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Term of the Week: Findability

What is it?

The quality of being able to discover and retrieve technical information through searching or browsing.

Why is it important?

Technical information must be found to be consumed; otherwise, it is useless.

Why does a technical communicator need to know this?

Finding information is the biggest business challenge. According to recent surveys, employees spend 30% of their workdays looking for information. They often make eight searches before they find the correct information (Cottrill Research, Various Survey Statistics: Workers Spend Too Much Time Searching for Information).

Your organization can have the best technical documentation: simple and well-crafted. But if search engines cannot understand your content or users can’t find it, then no one will ever get to read that information. If users can’t find your content, they’ll look elsewhere.

Users find information with a combination of two intentional methods: navigation and search:

  • Navigation means using the available options and contextual clues to locate technical content. Buttons, tabs, tables of contents, menus, links, and indexes are common navigation options online. In print, readers navigate with the help of tables of content, indices, and page numbers.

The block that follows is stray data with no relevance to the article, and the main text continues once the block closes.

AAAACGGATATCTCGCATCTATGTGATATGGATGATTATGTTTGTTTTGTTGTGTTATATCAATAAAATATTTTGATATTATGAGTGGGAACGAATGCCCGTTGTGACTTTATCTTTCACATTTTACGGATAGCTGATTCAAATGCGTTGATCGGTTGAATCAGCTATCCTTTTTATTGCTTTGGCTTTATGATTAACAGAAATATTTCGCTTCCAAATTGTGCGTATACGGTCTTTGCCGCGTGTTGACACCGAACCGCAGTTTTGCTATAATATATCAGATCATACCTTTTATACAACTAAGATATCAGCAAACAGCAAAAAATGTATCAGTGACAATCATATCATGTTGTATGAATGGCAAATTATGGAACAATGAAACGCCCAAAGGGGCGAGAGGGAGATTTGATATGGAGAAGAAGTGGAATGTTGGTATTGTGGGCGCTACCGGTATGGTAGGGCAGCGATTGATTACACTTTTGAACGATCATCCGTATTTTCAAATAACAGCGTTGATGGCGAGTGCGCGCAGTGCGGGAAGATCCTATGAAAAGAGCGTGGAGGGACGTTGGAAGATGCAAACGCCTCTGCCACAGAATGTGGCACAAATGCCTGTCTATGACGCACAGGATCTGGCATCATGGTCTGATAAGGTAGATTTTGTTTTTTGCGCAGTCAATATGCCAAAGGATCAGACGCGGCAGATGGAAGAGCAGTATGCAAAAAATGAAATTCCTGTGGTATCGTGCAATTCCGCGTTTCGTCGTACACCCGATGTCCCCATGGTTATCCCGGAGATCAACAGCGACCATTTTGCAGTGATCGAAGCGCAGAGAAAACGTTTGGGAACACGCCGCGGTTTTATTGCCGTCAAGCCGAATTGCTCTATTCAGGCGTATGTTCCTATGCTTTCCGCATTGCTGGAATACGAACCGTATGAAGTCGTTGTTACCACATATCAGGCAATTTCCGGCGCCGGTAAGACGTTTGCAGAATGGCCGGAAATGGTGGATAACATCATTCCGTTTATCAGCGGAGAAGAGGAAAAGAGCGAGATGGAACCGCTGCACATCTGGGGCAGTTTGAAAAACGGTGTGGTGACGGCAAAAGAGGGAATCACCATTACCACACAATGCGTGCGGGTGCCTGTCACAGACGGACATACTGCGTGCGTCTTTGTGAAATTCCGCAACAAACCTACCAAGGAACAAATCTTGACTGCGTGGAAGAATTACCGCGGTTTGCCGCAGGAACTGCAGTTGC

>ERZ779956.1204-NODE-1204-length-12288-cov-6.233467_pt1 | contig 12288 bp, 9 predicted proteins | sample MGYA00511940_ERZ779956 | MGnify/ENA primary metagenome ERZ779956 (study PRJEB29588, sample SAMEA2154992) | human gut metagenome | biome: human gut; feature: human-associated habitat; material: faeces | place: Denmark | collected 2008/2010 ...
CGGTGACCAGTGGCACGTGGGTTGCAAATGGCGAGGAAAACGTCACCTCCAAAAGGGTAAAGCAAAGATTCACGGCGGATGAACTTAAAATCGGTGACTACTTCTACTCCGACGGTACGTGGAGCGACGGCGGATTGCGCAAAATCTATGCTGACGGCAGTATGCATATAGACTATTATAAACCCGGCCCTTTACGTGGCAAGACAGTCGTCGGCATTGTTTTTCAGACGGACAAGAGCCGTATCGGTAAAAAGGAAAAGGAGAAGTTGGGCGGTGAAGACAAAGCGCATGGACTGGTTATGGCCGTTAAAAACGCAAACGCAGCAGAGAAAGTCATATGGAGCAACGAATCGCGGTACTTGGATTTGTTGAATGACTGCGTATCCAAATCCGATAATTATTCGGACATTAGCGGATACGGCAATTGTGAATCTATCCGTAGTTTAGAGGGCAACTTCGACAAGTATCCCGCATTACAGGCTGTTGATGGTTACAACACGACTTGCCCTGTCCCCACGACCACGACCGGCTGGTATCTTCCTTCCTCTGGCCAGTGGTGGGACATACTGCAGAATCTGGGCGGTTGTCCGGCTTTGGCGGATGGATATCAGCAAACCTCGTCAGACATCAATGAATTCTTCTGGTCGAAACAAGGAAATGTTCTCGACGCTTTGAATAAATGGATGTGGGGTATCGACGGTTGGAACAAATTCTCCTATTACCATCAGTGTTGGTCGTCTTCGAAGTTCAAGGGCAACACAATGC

• Search is the act of looking for specific content by entering a query in a search engine or application. Users form queries with keywords or search terms, and the search engine displays the query results based on its index and understanding of the request.

Increasing the findability of technical information means ensuring that content has metadata and structure that enables search engines and consumers to locate and retrieve relevant content, as well as making it more likely that users will encounter the information they need. Well-designed navigation and content designed for search help serve up the information users want, when they want it. Headings and subheadings that clearly describe what the technical content is about also help users scan content easily and locate the details they need quickly.

About Cheryl Landes

Photo of Cheryl Landes

Cheryl Landes founded Tabby Cat Communications in Seattle in 1995. She has more than 25 years of experience as a technical communicator in computer software, HVAC/energy savings, marine transportation, retail, and manufacturing. She specializes as a findability strategist, helping businesses organize content to flow logically and make content easier to retrieve.

Term: Findability



Twitter: @landesc